Jules Etienne Pasdeloup (1819–1887) conducted an orchestra in Paris for nearly three decades in the latter half of the nineteenth century and was a champion of controversial modern composers. He rehearsed his orchestra at the Cirque d’Hiver, an ornate Second Empire indoor amphitheater....
Jules Etienne Pasdeloup (1819–1887) conducted an orchestra in Paris for nearly three decades in the latter half of the nineteenth century and was a champion of controversial modern composers. He rehearsed his orchestra at the Cirque d’Hiver, an ornate Second Empire indoor amphitheater. Sargent, an ardent amateur musician, frequently attended Pasdeloup’s concerts and depicted them several times. This picture is his most abstract treatment of the subject and represents one of his boldest experimentations with Impressionism. The picture’s monochrome palette, painterly execution, and energetic composition suggest both the dance of musical notes across a page and the vital sound of the music itself. This canvas was first owned by another expatriate American painter, Henry Bacon [13.1692], who reproduced it in his 1883 book Parisian Art and Artists; it may have been painted for him. In addition to this remarkable small painting, executed in Paris early in Sargent’s career, a larger version exists at the Art Institute of Chicago (on loan from a private collection). Both works represent Pasdeloup’s“Concerts Populaires,” held on Sunday afternoons in Paris from November to May between 1861 and 1887. The indoor amphitheater in which they took place stands in proximity to the place de la République in Paris’s eleventh arrondissement and still exists. Originally known as the Cirque Napoléon, the structure was built in 1852 under the charge of Jacques-Ignace Hittorff (1792–1867), who also directed the creation of the Gare du Nord and the decoration of the place de la Concorde. Although used primarily for the circus, then and now, the building also hosted other indoor entertainments. Pasdeloups’s program was an adventurous one, and many artists besides Sargent were attracted to his concerts, including Henri Fantin-Latour, Paul Sérusier, and Frédéric Bazille, as well as the Americans Henry Wadsworth Longfellow and Thomas Eakins. Paris’s music scene was vibrant, with both expensive operas and inexpensive cabarets attracting patrons. Musical events were particularly popular with expatriate Americans in the city, perhaps in part due to the irrelevance of the language barrier for the enjoyment of music; Pasdeloup’s inexpensive concerts facilitated their enjoyment of the Parisian cultural scene. Sargent himself was a gifted musician, perhaps even a brilliant one, with many musician friends; as Stanley Olson wrote, “music was John’s consuming interest, after painting. It was his chief pleasure and it became the nucleus of his social life.” Sargent shared with Pasdeloup a special enthusiasm for Richard Wagner, Gabriel Fauré, and other progressive and sometimes controversial modern composers; the paintings he made of Pasdeloup’s orchestra confirm Sargent’s awareness of current trends in music, as do numerous textual sources. The American painter and critic William A. Coffin recalled going to the Pasdeloup concerts with Sargent: “Sargent, who dearly loved the music, was struck by the odd picturesqueness of the orchestra . . . seen in the middle of the amphitheater, the musician’s figures foreshortened from the high point of view on the rising benches, the necks of the bass-viols sticking up above their heads, the white sheets of music illuminated by little lamps on the racks . . . While he listened he looked, and . . . one day he took a canvas and painted his impression. He made an effective picture of it, broad, and full of color.” This account must refer to the Chicago picture, which includes three colorfully dressed clowns seated in a balcony in the foreground of the composition. Earlier, the painter had made several quick pencil sketches [28.50] of the orchestra during a concert; certain details of the sketches, including the timpanist and the conductor, were repeated in the two paintings. In the Boston picture, the painter reduced his palette to pure monochrome and condensed the composition by eliminating the foreground figures as well as two rows of the arena in the background; these unusual qualities render the painting unique in Sargent’s oeuvre, particularly when combined with his striking technique in the painting. Quickly executing thin washes of gray and black over a warm gray ground, rapidly adding touches of white for the sheets of music and the highlights on certain instruments, Sargent captured the ragged energy and motion—almost a sound—of the orchestra in an Impressionist experiment he would rarely repeat. Despite his limited use of such techniques, Sargent became interested in the work of a variety of avant-garde artists, perhaps facilitated by his teacher, Carolus-Duran, early in his career. By this time Sargent would have had many chances to see the work of Edouard Manet, Edgar Degas, and other painters depicting the various cultural attraction provided by Paris’s sophisticated urban society. Degas was well known for his many works depicting audiences, musicians, and performers. His grisaille The Dance Class (Répétition d’un ballet sur la scène, 1874, Musée d’Orsay, Paris) provides a precedent for the young American’s experiment. Sargent made a drawing after Degas’s 1876 pastel L’Etoile (Sketch after Degas’s “L’Etoile,” about 1877, Worcester Art Museum, Massachusetts), which he must have seen at the third Impressionist exhibition of 1877, confirming his interest in Degas’s work. Similar, if less pronounced, uses of avant-garde formal techniques (compressed perspective, oblique lighting, and others) continue in Sargent’s informal work and testify to his genuine interest in the painting of modern life practiced by his Impressionist contemporaries. Neither the Boston painting nor the larger Chicago version attracted much critical attention until recent years, and their dates and the order in which they were executed have puzzled scholars. Coffin arrived in Paris in 1877, and thus Stanley Olson’s dating of the Chicago version to November 1878, following Sargent’s trip to Naples and Capri, seems plausible. Though Sargent’s two early biographers, William Howe Downes (1925) and Evan Charteris (1927), both date the Boston picture to 1876, it seems much more likely—given its more confident handling and greater compositional sophistication—that it followed the Chicago picture and thus dates from 1879–80. Notes 1. Elaine Brody, Paris: The Musical Kaleidoscope, 1870–1925 (New York: G. Braziller, 1987), 118, 131, 134. 2. Stanley Olson, John Singer Sargent: His Portraits (New York: St. Martin’s Press, 1986), 71. 3. Quoted in Olson, John Singer Sargent, 54, and “Sargent and His Painting,” Century Magazine, June 1896. 4. See Richard Ormond and Elaine Kilmurray, John Singer Sargent: Figures and Landscapes, 1874–1882 (New Haven: Yale University Press, 2006), 189–93. This text was adapted and expanded by Carolyn J. Trench from Theodore E. Stebbins Jr.’s entry in John Singer Sargent, ed. ElaineKilmurray and Richard Ormond, exh. cat. (Princeton, N.J.: Princeton University Press, 1998).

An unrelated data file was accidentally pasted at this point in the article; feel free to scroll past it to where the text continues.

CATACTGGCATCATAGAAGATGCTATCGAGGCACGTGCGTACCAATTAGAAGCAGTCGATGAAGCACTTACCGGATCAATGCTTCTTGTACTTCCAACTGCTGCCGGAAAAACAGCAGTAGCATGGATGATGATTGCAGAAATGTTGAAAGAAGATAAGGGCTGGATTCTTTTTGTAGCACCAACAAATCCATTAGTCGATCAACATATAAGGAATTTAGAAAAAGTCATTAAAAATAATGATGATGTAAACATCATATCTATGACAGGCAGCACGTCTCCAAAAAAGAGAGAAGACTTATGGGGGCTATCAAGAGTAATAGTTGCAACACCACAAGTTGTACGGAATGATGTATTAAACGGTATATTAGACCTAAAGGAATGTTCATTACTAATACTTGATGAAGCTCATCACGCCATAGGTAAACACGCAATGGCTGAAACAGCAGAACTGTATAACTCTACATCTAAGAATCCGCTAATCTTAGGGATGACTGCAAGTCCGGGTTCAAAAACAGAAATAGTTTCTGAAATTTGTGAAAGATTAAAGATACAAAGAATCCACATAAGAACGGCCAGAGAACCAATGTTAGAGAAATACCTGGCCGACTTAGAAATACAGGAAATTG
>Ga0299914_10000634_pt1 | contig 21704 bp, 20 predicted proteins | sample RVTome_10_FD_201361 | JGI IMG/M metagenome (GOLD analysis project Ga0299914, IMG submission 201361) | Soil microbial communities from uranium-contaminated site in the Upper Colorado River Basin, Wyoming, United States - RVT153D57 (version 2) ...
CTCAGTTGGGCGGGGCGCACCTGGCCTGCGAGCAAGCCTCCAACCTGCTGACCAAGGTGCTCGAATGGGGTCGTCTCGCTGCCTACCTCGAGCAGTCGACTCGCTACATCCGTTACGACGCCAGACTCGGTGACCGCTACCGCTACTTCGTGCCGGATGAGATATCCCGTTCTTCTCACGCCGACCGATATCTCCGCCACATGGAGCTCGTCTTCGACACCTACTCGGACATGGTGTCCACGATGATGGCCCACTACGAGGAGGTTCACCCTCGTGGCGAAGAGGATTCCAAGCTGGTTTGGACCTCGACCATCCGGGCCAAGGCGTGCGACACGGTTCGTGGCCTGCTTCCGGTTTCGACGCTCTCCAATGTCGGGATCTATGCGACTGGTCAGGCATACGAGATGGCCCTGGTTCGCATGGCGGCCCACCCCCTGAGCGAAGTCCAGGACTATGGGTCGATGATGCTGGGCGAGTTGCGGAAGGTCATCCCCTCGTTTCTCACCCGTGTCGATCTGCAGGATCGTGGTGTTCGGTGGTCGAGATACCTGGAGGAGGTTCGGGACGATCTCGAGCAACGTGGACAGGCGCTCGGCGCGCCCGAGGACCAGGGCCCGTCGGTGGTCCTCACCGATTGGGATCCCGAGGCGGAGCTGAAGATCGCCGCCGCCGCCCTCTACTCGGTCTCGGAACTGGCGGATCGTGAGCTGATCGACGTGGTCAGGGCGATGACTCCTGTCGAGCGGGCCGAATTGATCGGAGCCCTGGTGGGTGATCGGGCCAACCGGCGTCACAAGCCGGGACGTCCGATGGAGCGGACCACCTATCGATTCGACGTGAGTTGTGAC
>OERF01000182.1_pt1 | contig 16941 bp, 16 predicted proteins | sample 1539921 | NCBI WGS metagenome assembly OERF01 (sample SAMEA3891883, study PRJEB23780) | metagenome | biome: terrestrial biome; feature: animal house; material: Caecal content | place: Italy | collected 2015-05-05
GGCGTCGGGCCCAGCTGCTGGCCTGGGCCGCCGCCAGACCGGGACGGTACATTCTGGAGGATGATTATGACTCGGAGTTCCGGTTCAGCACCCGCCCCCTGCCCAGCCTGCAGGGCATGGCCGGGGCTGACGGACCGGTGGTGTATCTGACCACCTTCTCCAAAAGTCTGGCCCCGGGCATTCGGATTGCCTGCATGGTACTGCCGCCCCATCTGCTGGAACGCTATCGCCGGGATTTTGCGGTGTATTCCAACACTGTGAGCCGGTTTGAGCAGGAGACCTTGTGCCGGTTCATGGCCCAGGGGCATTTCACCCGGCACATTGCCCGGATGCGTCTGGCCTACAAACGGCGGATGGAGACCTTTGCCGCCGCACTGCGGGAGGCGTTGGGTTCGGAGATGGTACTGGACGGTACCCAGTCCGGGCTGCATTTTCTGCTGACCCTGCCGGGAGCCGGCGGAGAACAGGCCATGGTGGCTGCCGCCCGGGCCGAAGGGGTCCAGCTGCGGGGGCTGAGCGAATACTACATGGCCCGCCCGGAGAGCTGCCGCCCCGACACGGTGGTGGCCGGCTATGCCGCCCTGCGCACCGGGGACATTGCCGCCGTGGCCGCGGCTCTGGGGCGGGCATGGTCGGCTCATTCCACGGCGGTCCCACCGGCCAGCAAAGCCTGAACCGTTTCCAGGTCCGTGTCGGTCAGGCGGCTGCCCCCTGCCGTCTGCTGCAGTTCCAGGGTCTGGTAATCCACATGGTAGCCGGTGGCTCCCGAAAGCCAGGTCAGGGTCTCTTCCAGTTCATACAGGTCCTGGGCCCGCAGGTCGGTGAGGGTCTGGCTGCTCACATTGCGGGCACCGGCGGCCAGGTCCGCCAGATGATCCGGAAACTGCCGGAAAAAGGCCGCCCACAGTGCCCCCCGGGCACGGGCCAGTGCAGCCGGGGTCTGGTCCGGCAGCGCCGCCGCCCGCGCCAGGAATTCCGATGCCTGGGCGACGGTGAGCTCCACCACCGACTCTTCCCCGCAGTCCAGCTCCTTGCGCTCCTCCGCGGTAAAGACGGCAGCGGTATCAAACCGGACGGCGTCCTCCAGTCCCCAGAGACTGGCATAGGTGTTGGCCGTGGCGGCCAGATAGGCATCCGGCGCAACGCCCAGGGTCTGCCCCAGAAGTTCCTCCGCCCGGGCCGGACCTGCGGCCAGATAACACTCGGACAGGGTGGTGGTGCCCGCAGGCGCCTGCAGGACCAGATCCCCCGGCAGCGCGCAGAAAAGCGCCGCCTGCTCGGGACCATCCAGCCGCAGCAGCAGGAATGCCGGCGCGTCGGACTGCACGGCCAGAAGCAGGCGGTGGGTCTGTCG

Lower right: rehearsal at the Cirque/d'Hiver/John S. Sargent
By 1883, Henry Bacon (1839-1912), London; 1912, by descent to his widow, Lee Bacon; with Doll and Richards Galleries, Boston; 1922, sold to the MFA for $10,500. (Accession Date: May 18, 1922)
The Hayden Collection—Charles Henry Hayden Fund